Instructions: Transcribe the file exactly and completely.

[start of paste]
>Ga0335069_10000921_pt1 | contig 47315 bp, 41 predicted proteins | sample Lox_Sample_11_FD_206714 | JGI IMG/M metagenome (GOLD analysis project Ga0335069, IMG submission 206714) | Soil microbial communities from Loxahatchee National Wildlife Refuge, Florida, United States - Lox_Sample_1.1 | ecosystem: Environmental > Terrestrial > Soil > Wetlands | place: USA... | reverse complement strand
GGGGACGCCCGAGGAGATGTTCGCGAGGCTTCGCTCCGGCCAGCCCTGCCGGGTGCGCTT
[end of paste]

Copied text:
>Ga0335069_10000921_pt1 | contig 47315 bp, 41 predicted proteins | sample Lox_Sample_11_FD_206714 | JGI IMG/M metagenome (GOLD analysis project Ga0335069, IMG submission 206714) | Soil microbial communities from Loxahatchee National Wildlife Refuge, Florida, United States - Lox_Sample_1.1 | ecosystem: Environmental > Terrestrial > Soil > Wetlands | place: USA... | reverse complement strand
GGGGACGCCCGAGGAGATGTTCGCGAGGCTTCGCTCCGGCCAGCCCTGCCGGGTGCGCTT